In this series we look at films that deserve another look with fresh eyes
What’s it about:
A middle-class girl, crazy about 90s Bollywood, and who has a heightened sense of smell, longs to break free from the confines of the conservative Maharashtrian society. Her days are spent daydreaming, working as a librarian in an art school, and trying to dodge prospective grooms her parents have chosen for her.
When Aiyyaa released in 2012, most critics, while noting the singular artistic ambitions of the film, weren’t too taken by the rest of it. The film could be frustrating, and there are moments where you go WTF, and not in a good way. But…
Meenakshi isn’t a rebel in an obvious way. She doesn’t even put up a fight about not wanting to get arranged married. But what gets her through eventually is her curiosity and her ability to fantasise, fuelled by Bollywood and… Tamil soft erotica
Why it still works:
There is a song called ‘Mahek Bhi’ from Amit Trivedi’s superb soundtrack, with lyrics by Amitabh Bhattacharya, that encapsulates the essence of Aiyyaa. It says fragrances also have a story to tell, if you listen to them. How does the fragrance in Aiyyaa smell? It’s the fragrance Meenakshi falls in love with, even before she has seen the man who seems to be its source–a Tamil guy in the art school where she works as a librarian. Is it a… drug, as she at first suspects? Or is it some kind of male pheromone that Meenakshi—who confesses that she finds darker skinned people more attractive—finds irresistible?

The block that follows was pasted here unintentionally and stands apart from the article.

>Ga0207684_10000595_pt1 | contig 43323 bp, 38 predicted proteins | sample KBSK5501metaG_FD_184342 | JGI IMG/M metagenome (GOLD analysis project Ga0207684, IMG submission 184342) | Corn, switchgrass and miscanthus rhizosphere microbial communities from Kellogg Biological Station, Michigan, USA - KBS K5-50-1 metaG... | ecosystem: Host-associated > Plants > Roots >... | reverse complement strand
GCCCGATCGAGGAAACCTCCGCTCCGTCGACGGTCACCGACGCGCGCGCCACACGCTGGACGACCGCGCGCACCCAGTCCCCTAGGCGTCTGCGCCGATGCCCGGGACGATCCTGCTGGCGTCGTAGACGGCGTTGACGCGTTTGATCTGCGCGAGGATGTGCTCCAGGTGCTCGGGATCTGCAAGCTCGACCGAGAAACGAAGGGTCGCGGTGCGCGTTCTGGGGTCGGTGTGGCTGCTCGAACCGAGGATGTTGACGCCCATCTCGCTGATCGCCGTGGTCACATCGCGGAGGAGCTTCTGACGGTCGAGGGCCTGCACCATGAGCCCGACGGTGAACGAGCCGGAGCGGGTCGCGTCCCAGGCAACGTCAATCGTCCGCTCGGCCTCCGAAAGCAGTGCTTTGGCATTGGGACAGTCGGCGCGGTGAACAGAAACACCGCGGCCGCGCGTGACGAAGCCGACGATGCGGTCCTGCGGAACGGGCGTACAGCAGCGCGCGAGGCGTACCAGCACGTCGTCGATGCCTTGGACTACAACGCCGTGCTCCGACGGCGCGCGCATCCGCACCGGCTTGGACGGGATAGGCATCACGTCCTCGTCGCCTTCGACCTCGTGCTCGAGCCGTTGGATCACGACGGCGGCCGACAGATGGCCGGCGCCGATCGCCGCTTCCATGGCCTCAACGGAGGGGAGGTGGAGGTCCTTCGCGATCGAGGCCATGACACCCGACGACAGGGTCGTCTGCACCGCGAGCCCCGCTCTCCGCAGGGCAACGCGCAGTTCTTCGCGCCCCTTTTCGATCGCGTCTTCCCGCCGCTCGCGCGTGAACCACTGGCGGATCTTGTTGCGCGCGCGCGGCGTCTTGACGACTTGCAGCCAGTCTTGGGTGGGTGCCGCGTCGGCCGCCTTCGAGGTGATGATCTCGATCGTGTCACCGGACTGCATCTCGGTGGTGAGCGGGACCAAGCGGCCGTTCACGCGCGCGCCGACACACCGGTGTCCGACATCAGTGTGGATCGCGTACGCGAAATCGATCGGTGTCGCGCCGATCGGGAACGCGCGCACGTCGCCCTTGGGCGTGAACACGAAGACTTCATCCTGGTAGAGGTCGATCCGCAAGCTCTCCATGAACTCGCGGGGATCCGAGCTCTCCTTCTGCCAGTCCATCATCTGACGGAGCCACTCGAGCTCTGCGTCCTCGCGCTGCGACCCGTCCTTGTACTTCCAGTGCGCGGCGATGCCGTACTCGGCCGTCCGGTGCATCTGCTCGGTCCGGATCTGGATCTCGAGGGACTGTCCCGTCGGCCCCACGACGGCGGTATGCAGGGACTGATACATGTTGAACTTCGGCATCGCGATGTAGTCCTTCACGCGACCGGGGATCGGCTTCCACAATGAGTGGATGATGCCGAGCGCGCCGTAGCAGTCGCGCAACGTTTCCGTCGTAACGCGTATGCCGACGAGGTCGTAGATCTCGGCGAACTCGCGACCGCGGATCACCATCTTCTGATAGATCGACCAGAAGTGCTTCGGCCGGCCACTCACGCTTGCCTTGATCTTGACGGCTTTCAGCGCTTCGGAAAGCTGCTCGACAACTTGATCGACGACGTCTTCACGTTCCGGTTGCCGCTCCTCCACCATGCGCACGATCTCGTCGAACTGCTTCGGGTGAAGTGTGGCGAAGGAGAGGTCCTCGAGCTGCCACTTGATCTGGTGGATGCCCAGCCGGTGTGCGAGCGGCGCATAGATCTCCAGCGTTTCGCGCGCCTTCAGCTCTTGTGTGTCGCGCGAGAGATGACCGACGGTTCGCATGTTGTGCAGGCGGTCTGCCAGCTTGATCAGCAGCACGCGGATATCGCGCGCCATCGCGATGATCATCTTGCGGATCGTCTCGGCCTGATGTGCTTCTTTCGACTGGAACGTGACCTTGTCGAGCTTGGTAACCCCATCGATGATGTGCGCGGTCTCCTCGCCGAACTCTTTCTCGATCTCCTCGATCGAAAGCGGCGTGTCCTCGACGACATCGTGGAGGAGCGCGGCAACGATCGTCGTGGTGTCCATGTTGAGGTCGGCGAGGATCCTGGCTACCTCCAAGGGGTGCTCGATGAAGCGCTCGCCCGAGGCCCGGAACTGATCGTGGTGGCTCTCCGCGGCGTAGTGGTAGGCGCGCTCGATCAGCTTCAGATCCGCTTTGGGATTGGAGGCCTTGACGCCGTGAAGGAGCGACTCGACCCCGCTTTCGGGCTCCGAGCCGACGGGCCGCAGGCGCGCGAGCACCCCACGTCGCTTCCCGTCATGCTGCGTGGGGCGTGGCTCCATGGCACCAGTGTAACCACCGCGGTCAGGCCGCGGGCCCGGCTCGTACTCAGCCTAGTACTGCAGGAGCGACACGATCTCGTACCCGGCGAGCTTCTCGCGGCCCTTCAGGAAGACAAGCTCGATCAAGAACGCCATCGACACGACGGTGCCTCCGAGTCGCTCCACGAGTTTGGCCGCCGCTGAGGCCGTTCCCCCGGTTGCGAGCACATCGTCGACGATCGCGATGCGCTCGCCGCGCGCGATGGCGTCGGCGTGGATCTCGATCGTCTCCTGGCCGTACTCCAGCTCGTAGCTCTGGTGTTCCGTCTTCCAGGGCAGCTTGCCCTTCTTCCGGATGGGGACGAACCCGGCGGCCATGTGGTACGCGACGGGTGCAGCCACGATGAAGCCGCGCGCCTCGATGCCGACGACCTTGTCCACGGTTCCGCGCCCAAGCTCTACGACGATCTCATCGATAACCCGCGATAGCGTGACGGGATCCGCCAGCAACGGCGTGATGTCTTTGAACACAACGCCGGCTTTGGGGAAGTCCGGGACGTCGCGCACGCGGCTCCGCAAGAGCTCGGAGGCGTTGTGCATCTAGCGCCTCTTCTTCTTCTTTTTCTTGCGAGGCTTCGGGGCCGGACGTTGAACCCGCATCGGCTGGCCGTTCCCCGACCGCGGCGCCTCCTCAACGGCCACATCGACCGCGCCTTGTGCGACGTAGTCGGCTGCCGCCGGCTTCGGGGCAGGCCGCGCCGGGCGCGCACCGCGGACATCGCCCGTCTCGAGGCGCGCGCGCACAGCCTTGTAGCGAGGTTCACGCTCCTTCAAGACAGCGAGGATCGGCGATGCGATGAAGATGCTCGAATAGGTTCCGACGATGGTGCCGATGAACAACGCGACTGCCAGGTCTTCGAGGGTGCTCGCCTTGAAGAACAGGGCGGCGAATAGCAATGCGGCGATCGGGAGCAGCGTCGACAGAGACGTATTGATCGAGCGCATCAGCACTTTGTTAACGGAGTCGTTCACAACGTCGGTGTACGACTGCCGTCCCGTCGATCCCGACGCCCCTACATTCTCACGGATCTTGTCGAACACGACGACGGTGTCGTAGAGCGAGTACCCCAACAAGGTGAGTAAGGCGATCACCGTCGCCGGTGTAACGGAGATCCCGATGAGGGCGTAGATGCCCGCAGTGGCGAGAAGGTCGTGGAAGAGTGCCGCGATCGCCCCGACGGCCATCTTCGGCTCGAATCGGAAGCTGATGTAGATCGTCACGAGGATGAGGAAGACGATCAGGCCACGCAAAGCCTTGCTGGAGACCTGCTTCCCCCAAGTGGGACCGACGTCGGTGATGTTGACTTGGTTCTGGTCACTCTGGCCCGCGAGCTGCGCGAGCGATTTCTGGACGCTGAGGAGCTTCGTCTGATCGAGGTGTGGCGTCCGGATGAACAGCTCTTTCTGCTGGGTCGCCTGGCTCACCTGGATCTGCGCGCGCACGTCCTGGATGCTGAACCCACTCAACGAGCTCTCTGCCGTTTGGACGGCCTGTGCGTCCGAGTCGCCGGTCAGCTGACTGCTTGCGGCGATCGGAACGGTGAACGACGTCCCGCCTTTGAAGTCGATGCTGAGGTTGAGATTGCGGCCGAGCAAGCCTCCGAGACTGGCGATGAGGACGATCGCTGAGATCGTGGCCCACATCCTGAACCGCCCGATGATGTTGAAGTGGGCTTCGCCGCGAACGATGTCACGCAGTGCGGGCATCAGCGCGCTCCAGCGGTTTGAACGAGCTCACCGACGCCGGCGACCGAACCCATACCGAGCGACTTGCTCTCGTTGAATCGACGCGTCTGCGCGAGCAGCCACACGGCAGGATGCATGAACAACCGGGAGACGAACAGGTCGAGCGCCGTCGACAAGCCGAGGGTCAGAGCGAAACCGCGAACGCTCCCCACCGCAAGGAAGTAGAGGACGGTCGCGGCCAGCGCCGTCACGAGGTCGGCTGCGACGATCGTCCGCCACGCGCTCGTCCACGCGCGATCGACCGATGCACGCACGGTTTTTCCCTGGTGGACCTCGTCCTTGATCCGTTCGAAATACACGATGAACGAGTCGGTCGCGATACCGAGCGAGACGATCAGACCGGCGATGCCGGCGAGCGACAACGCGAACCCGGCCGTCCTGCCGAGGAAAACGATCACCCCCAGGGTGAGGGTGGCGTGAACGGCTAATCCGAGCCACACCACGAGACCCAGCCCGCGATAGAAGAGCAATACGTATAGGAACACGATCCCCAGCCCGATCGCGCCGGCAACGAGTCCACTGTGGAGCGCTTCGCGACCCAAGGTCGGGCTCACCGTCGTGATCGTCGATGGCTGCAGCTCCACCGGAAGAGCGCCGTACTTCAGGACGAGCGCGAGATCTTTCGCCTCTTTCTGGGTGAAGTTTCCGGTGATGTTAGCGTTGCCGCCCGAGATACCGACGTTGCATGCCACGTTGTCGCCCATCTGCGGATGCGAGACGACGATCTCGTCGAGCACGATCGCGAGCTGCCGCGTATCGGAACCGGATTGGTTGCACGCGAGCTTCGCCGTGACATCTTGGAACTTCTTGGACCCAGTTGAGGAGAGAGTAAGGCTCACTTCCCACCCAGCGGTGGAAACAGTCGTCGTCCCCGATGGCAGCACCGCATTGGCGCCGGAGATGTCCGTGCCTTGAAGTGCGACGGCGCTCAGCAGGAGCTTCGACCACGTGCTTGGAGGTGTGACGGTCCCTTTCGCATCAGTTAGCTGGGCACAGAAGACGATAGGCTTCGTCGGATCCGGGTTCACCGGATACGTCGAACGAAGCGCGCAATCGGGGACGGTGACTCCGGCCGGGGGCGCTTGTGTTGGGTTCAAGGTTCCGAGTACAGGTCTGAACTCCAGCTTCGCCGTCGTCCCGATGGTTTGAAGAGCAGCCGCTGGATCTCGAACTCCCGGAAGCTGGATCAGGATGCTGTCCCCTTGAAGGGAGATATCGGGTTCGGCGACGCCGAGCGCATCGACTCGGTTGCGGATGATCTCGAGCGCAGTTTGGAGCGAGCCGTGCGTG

Heady with uncontrollable desire that seems to pull her towards it like a magnet, Meenakshi spends most of the movie trying to find the real source of this fragrance. It turns out to be the key that liberates her from the dreary life she is trapped in.
Sachin Kundalkar’s movie revolves around the most underrated of human senses, reaching for the sublime and the mysterious. And more than Meenakshi, it’s the mind of the filmmaker that is laid bare, where many interesting things are going on and not everything necessarily comes together.
Kundalkar’s painterly eye for colours—particularly blue, which, incidentally, forms the title of the book he has written, Cobalt Blue—meets his taste for the garish excesses, exemplified in the picturisation of the songs which makes lip-smacking use of the artifices of set-design.
On the one hand, in Rani Mukerji and Prithviraj, Aiyyaa has stars from the Hindi and Malayalam industries, and on the other, actors from the local television and film industry such as Nirmiti Sawant, Subodh Bhave and Amey Wagh make it seem like a film handcrafted in Pune. A bunch of the latter play high-pitched, hysterical family members–gleefully exaggerated characters that Kundalkar use to critique the middle-class Maharashtrian society about how insular they are.
Meenakshi isn’t a rebel in an obvious way. She doesn’t even put up a fight about not wanting to get arranged married. But what gets her through eventually is her curiosity and her ability to fantasise, fuelled by Bollywood and… Tamil soft erotica. It’s a triumph of individuality, and an unabashed celebration of female desire (which like the recent Assamese film Aamis, is shown manifesting in indirectly sensual ways). It could have been called The Secret Life of Meenakshi Deshpande.